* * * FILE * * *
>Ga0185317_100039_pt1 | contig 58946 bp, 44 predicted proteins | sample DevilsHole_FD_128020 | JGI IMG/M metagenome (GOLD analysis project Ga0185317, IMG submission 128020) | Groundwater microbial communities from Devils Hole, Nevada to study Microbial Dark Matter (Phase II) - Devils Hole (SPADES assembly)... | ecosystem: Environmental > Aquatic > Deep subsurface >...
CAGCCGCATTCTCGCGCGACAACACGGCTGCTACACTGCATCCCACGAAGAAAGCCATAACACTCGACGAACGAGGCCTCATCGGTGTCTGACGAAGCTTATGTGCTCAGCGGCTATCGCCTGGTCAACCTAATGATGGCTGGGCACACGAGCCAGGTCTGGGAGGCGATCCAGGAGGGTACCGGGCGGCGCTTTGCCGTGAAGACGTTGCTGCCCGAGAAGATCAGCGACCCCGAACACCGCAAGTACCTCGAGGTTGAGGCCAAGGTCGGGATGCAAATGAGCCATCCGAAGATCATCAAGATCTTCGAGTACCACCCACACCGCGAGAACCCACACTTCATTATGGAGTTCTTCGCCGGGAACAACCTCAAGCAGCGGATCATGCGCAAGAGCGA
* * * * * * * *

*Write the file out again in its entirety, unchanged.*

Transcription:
>Ga0185317_100039_pt1 | contig 58946 bp, 44 predicted proteins | sample DevilsHole_FD_128020 | JGI IMG/M metagenome (GOLD analysis project Ga0185317, IMG submission 128020) | Groundwater microbial communities from Devils Hole, Nevada to study Microbial Dark Matter (Phase II) - Devils Hole (SPADES assembly)... | ecosystem: Environmental > Aquatic > Deep subsurface >...
CAGCCGCATTCTCGCGCGACAACACGGCTGCTACACTGCATCCCACGAAGAAAGCCATAACACTCGACGAACGAGGCCTCATCGGTGTCTGACGAAGCTTATGTGCTCAGCGGCTATCGCCTGGTCAACCTAATGATGGCTGGGCACACGAGCCAGGTCTGGGAGGCGATCCAGGAGGGTACCGGGCGGCGCTTTGCCGTGAAGACGTTGCTGCCCGAGAAGATCAGCGACCCCGAACACCGCAAGTACCTCGAGGTTGAGGCCAAGGTCGGGATGCAAATGAGCCATCCGAAGATCATCAAGATCTTCGAGTACCACCCACACCGCGAGAACCCACACTTCATTATGGAGTTCTTCGCCGGGAACAACCTCAAGCAGCGGATCATGCGCAAGAGCGA